Rehoming is fast becoming a common word in the animal rescue industry. Imagine being able to facilitate a safe transfer of an animal from one owner to the next, completely avoiding the animal shelter experience. But there are a few misconceptions about rehoming that you need to dispel in order to get the maximum benefit for your pet.
Misconception 1 – Rehoming is managed by your local animal shelter – The idea of rehoming is two people find one another and agree to transfer ownership of a pet. Nothing about this involves your local animal shelter unless you ask for their help. Most rehoming platforms are considered peer-to-peer meaning they work the same as Craigslist where you need to be cognizant of who you are dealing with. The benefit of adopting from a local animal shelter is that you know the animal has been spayed or neutered, vaccinated, probably microchipped, and likely behavior tested with other animals. You’ll have to trust the seller in a rehoming situation so make sure to ask for vet records and other documentation.
Misconception 2 – People rehoming their pets are terrible owners – We just wish this myth would go the way of the dodo because it’s so no true. There are many reasons that animals need to be rehomed just liked there are many reasons that animals end up in shelters. People’s living situation changes, their job or financial situations change and family members pass away without having a plan for the care of their animals. We should be applauding people for proactively trying to identify the best new home for their pet instead of scaring them away by making them feel ashamed for having to give up their loved one. Often this is one of the most difficult things that they have ever had to do.
Misconception 3 – They should pay me to rehome their animal; after all I’m doing them a favor – Some day in the future we’ll all have replicators like in Star Trek where we can get whatever we want for free but today, we need money to survive. Many people go into rehoming situations with the wrong mindset. They’re looking to profit from this transaction monetarily instead of recognizing the unique opportunity they have to impact many lives, both human and animals. How can you attach monetary value to the unconditional love and devotion your new pet will bring? How can you shirk the feel-good feeling that you’ll get knowing that you’re giving an animal a chance at a new life, and helping a fellow human at the same time? Whenever value exchanges hands people immediately think about money. But there is so much more to transferring life force than paper and coins.
Misconception 4 – Rehoming is back-alley dealing; reputable organizations don’t support it – You might be surprised to know that rehoming is a concept supported by the biggest names in animal welfare including Best Friends Animal Society, the Humane Society of the United States and the ASPCA. Yes, it is a relatively new concept in the last few years and may not have hit the mainstream in the area of the country where you are, but it is something that is here today and something that is being endorsed and supported by the leaders in the industry.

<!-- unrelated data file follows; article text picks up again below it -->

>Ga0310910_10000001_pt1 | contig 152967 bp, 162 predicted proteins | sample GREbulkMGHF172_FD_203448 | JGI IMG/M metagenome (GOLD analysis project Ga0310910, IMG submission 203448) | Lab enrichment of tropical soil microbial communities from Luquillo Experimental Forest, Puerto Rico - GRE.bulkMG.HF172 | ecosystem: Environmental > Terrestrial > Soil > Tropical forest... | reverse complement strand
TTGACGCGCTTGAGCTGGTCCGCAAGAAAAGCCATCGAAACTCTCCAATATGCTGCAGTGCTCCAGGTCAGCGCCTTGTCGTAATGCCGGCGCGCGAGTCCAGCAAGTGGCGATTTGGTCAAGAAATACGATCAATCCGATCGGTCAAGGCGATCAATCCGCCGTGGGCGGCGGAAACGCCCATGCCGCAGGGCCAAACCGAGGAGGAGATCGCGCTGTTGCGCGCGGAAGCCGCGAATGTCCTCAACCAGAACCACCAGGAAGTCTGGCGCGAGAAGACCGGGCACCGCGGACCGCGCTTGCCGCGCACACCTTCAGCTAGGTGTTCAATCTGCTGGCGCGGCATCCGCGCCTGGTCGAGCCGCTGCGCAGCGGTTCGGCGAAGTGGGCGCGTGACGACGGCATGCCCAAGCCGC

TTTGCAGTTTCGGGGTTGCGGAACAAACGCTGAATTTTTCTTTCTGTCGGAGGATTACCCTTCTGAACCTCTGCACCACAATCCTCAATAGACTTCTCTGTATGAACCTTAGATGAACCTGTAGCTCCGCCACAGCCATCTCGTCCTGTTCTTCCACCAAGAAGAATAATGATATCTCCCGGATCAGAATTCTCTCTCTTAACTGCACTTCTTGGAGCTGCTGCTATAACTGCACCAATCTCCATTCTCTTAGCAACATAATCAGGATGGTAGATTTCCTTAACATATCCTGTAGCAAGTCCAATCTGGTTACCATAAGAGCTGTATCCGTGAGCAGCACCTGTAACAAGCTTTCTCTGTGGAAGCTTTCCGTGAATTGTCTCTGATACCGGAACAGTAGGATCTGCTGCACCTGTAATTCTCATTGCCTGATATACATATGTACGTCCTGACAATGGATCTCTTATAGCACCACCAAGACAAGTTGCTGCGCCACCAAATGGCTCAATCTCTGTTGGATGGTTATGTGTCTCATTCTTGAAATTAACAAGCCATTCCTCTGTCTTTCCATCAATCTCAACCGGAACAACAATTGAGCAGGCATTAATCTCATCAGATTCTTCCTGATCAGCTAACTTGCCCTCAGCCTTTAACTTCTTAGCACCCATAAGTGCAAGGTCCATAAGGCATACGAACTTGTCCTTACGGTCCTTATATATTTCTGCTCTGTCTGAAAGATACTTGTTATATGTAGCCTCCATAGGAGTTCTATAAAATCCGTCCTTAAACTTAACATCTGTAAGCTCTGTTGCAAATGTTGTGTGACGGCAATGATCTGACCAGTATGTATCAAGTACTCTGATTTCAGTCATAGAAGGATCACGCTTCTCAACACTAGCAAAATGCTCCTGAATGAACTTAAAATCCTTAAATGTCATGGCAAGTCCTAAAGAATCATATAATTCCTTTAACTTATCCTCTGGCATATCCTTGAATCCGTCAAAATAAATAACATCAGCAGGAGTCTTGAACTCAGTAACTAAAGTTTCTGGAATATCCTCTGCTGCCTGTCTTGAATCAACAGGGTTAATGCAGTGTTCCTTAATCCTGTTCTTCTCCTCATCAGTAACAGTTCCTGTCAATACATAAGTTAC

The one thing NOT to do – When it comes to rehoming, the one thing you don’t want to do is rush the transaction. If the person you’re looking to adopt from is pushy, setting extremely rapid deadlines or just wanting to cut and run, beware. Rehoming involves making sure the new sentient being that you’re bringing into your household and family is a good fit for all of you. Take the time to make sure the animal is comfortable with you and is the right fit for your home and lifestyle. Otherwise, you might find yourself in a situation needing to rehome them again.
But a mutt being “rehomed” at pure breed prices and all the sob story people looking tmake a buck means more dumped mistreated pets.
A person who can afford a $500 dog is just as capable of abusing animals as is someone who takes in a stray.
Rehoming fees need to be regulated or banned.
Good point Rob. With rehoming becoming more mainstream and many platforms like Adopt-a-pet supporting it, I think we’ll start to see better scrutiny on transactions to try and legitimize them. As you indicate, anyone could be an abuser of animals and we as an industry need to continue to work on better procedures and processes to do what we can to prevent this from happening. I’m open to ideas if Doobert can help!
I am just getting a dog this weekend that I found on Facebook that the owner wants to rehome. It is a dachshund who decided it does not like their grandchildren! They have been looking for 3 months for a new owner and they did not want to take it to the shelter. We have no children (we are in our 50’s) so no grandchildren, we already have 3 dogs, one is a dachshund, we can financially afford 4 dogs and am willing to pay the $50 for him. This is a win, win situation for us all.